A quick and simple way to roughly check the calibration of a spectrometer is to point it at the ceiling. Fluorescent lights put out a particular spectrum, and by comparing the colors the spectrometer senses to the colors you know the light emits, you can see if your spectrometer is accurate to a first approximation. I did this very thing yesterday, with the following result:
This is about what we expect to see. Fluorescent lighting consists of a relatively discrete set of colors compared to the broad Planck’s law emission of a hot incandescent bulb. The central peak in the florescent spectrum is in the yellow region, the sharp peak to the right is in the orange, the spike near the other end is in the blue, and so forth corresponding to the colors of a rainbow with red -> blue running from right to left. But there are slices of the spectrum that aren’t well-represented. This means that some colors aren’t rendered very well to the eye and accounts for the somewhat “unnatural” feel of fluorescent lighting.
This was a problem for the widespread adoption of CFL bulbs in the home. People tend to prefer the broad spectrum of incandescent bulbs, which looks more like a smooth and vaguely bell-shaped curve centered perhaps around 680-700 nm. Modern CFLs have a more complex internal chemistry which makes their spectrum look more like an incandescent bulb than a traditional fluorescent light.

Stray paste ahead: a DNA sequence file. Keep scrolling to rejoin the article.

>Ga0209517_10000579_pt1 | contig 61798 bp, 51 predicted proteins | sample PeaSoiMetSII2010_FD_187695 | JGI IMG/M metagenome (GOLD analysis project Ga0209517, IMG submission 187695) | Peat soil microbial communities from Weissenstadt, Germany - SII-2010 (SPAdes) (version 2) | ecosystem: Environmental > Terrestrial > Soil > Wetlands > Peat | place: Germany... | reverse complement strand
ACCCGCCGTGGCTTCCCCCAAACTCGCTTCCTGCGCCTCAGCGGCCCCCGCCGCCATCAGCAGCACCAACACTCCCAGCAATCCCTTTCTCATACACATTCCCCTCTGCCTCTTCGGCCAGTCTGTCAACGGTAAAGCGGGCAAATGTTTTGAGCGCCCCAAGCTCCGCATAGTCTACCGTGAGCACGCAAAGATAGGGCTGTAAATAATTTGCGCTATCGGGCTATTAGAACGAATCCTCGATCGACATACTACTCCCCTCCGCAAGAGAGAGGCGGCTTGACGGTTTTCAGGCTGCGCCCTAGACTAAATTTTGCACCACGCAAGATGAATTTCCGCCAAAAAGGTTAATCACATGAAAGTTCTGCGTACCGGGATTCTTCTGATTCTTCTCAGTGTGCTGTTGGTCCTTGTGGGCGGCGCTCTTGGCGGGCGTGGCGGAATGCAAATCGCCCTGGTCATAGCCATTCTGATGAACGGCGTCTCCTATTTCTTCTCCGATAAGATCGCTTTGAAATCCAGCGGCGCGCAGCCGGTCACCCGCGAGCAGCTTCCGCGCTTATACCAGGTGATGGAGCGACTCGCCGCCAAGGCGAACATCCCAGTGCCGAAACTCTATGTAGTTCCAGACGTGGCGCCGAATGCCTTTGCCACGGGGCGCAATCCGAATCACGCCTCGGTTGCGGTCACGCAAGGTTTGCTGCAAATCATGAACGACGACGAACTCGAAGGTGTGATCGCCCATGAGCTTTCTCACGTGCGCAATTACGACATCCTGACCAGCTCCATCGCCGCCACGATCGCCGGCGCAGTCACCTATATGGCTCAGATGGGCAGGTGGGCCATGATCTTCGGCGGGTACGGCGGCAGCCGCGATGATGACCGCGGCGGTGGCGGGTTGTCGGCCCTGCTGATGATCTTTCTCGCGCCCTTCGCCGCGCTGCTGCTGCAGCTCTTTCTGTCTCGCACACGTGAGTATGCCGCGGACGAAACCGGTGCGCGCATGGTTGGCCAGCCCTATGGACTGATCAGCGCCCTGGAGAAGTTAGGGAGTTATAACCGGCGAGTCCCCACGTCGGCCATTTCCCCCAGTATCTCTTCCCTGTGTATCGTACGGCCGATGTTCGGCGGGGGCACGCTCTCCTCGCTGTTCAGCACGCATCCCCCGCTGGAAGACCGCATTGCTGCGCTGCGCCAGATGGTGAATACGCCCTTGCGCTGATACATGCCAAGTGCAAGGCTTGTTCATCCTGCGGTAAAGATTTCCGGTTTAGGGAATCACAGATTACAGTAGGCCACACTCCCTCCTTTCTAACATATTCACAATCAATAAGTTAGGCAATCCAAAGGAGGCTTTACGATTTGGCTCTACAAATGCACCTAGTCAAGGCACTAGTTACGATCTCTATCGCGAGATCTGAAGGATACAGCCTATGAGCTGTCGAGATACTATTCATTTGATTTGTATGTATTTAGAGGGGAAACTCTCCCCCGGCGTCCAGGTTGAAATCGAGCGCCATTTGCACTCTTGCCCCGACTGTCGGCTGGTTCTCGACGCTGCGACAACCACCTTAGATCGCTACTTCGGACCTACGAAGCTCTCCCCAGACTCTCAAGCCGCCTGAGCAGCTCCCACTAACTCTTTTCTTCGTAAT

Personally I’ve never been too impressed with CFLs as a technology. They’re nice and I use them, but their electronics are more complicated and fragile than a bulb can justify, they take time to warm up, and I’m not a fan of the (admittedly slight) mercury risk. As such I’m excited about the rapid progress in LED lighting. LEDs are light-emitting diodes, and until recently their problem was much the same as fluorescent lighting: they only emit in a small slice of the spectrum, and even if you combine red, green, and blue LEDs into one fixture the color rendering is still not so good. All of these problems are rapidly falling to technological advance, in particular the organic-chemistry based OLEDs and comparatively broad-spectrum quantum dot LEDs.
Though unfortunately OLEDs are rather unstable at the moment, in general LEDs are very electronically simple and astonishingly robust. In terms of efficiency and lifetime they could be practically as much of an improvement over CFLs as CFLs were from incandescents. Not only that, but they’re potentially much more versatile in their colors, they’re safe and easy to dispose of, and as a bonus they don’t have the warm-up issues that tends to plague CFLs. Bring ‘em on.